8 Consider how much sunscreen you’re applying. Apply the equivalent of half a teaspoon to the face, neck and backs of ears and over half a teaspoon to each arm. A full teaspoon to the back, the chest and each leg. Applying less will reduce the protection to a higher degree than is proportionate – for example, only applying half the required amount can actually reduce the protection by as much as two thirds.

9 UVA rays can penetrate glass too. So, if you’re sitting at a desk all day by a sunny window or driving then you need some protection. Although UVA rays don’t cause burning, they do contribute to the risk of developing skin cancer.

Cover up when out in the sun and seek shade in the strong midday sun. Generally, wearing cotton and linen clothing offers the same protection as SPF80. The colour doesn’t make a difference as it’s the fibre doing the work of cutting out the UV. A big plus is that its efficacy doesn’t fade throughout the day like sunscreen, which rubs off.  

It’s important to be savvy on how to spot the signs of skin cancer too. Skin cancer usually presents itself as a mole or mark on the skin and can be dismissed because people don’t notice it or don’t want to bother their GP. Be on mole watch this summer and remember our motto; “a change needs a check”.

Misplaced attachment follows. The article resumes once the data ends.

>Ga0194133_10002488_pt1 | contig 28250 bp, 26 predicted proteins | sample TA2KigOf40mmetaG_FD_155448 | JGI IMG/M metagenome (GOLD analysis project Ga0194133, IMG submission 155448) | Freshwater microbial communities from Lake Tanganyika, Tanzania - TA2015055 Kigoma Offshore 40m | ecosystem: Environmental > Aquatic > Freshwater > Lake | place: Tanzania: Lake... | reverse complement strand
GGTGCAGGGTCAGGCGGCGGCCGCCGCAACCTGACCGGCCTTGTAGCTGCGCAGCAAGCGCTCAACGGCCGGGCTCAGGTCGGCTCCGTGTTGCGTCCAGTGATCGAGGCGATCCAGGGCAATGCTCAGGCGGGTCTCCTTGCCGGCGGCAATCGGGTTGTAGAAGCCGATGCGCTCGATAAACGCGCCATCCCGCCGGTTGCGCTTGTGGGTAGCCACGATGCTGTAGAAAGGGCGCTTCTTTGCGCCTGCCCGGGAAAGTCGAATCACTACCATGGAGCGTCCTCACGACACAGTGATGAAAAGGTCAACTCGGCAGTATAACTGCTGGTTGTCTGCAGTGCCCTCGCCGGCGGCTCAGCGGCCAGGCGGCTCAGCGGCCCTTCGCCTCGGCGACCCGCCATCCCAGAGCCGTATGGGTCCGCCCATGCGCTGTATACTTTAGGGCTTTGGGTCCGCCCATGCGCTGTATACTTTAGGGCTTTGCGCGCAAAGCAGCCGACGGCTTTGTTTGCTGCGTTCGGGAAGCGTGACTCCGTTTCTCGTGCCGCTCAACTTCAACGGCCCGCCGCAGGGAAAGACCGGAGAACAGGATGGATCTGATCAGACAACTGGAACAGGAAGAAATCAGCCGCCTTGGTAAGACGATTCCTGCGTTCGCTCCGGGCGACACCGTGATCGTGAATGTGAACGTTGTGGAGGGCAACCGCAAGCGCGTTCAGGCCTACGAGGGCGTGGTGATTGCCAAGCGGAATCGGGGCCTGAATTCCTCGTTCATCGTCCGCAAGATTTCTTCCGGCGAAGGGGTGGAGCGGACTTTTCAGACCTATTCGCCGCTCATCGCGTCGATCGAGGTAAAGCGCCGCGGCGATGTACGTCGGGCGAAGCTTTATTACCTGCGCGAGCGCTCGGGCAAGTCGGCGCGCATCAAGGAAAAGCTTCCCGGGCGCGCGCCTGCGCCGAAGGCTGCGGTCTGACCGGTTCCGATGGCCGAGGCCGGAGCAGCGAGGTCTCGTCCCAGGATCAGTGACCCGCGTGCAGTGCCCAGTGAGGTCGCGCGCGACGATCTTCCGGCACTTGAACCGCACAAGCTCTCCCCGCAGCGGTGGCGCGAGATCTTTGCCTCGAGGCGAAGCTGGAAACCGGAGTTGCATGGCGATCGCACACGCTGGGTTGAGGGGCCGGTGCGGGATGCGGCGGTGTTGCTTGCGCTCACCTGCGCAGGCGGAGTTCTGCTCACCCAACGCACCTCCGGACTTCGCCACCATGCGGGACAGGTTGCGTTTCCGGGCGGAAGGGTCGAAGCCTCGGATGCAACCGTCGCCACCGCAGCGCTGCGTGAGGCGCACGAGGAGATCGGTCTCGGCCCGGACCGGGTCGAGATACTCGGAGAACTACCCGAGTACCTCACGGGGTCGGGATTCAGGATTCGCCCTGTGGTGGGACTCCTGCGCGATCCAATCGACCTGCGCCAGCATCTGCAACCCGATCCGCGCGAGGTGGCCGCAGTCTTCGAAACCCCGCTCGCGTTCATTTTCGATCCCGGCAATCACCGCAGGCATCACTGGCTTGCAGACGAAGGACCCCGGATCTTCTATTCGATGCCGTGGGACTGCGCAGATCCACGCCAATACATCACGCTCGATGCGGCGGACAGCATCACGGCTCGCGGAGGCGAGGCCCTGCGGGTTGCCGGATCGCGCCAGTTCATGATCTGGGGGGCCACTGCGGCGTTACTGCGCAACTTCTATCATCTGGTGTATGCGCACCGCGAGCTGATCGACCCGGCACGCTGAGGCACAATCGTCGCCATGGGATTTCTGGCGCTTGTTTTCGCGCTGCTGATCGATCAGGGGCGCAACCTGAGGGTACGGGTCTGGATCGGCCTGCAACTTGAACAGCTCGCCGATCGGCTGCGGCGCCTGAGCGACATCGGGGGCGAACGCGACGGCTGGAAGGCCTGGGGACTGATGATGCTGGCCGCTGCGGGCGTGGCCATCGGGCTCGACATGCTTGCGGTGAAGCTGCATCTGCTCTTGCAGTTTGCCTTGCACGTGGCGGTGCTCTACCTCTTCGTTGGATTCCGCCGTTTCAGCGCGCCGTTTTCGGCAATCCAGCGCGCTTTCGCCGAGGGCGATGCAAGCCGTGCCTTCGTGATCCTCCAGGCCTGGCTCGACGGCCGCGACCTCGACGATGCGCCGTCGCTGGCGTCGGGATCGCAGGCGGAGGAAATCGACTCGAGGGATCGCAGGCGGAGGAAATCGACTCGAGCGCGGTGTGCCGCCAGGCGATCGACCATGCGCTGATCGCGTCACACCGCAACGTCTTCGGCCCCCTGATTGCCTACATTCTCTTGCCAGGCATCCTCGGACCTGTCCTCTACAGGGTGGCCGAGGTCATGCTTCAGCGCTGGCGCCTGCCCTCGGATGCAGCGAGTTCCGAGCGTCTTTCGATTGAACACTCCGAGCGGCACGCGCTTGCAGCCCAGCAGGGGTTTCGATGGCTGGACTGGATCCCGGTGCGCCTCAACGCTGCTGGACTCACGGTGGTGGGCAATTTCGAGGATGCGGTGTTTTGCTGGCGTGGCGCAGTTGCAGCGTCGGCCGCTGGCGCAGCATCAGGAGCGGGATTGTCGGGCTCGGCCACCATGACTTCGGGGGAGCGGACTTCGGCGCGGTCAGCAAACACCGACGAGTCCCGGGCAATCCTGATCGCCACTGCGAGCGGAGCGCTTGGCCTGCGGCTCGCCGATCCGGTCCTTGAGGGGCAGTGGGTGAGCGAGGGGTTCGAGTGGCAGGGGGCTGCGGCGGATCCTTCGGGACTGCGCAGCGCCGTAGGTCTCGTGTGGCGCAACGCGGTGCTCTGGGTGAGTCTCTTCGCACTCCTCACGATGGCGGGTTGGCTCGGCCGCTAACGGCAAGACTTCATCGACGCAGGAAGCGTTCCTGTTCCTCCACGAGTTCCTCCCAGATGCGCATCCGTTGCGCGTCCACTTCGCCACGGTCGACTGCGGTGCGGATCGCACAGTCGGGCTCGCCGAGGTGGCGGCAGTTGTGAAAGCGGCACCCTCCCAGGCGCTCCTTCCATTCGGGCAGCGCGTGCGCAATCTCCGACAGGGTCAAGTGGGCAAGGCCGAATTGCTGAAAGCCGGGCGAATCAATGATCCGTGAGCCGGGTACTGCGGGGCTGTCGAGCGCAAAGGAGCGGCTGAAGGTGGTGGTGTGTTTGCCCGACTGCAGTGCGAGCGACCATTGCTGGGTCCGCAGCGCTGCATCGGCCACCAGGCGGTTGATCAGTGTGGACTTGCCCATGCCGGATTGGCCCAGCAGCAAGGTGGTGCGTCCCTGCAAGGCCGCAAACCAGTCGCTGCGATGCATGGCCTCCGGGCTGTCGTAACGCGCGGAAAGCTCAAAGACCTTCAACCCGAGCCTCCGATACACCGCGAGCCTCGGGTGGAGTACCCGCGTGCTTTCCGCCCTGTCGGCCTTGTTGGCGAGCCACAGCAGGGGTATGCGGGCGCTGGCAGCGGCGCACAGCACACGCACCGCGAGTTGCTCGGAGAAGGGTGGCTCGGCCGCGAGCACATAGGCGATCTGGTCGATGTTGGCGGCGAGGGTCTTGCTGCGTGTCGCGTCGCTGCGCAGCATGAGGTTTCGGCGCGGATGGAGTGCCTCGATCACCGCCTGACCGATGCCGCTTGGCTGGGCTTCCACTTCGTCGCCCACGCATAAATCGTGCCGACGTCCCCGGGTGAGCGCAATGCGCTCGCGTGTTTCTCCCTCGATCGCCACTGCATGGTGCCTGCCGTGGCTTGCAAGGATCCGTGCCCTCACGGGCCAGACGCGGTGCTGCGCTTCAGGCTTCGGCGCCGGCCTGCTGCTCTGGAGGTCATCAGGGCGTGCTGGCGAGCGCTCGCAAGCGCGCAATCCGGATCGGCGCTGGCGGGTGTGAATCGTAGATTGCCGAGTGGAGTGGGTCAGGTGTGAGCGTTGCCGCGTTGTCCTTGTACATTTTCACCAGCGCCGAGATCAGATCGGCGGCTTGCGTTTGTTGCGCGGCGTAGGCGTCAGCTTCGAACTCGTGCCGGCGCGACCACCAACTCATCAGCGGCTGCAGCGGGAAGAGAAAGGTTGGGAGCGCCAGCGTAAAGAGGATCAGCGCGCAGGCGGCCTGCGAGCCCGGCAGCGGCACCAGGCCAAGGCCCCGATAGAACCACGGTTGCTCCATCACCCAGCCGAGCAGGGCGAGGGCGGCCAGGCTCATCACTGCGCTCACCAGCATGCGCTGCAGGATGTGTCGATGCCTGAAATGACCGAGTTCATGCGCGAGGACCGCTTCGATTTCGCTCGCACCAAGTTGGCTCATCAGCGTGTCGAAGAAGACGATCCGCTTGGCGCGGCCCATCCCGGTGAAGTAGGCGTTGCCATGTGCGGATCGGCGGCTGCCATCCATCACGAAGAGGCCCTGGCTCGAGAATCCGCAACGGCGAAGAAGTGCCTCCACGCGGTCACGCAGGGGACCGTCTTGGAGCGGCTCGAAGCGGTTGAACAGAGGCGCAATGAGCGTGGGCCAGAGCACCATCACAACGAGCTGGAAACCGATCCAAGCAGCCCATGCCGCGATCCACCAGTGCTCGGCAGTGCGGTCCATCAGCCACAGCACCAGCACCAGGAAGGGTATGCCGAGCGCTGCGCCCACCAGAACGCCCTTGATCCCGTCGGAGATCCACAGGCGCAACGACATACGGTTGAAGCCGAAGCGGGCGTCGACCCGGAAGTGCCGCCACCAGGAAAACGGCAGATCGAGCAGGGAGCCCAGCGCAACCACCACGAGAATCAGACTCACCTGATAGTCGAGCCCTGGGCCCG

Young woman with birthmark on her, skin isolated on white background. Dermatology, Checking benign moles. Skin tags removal concept;

Pic: Shutterstock

Why is it important to check moles?

It’s really important to get into the habit of doing a quick mole check each month, in front of the mirror, where you take a look at all the skin and thoroughly search for anything new or different.

The take home message about mole checking is that if you can recognise the initial signs of changing moles and catch a melanoma early, it can be completely cured. But if you miss the signs and get it late, then you have a much higher chance of it spreading and becoming fatal.

For those who don’t feel confident to check their own moles or simply forget to do so, then a mole mapping service offered at Stratum Dermatology Clinics offers a safeguard by using skin-imaging technology to catch suspicious moles before they evolve into skin cancer.

Visit to find your closest clinic situated across the UK.

Moira Chisholm

I'm the Health Editor on My Weekly and am always interested to hear what's new in this fascinating field. I also deal with the gardening, shopping pages, general features, our website content and the Ask Helen problem page. I have a special interest in Christmas content because I'm on the team for Your Best Ever Christmas Magazine, too!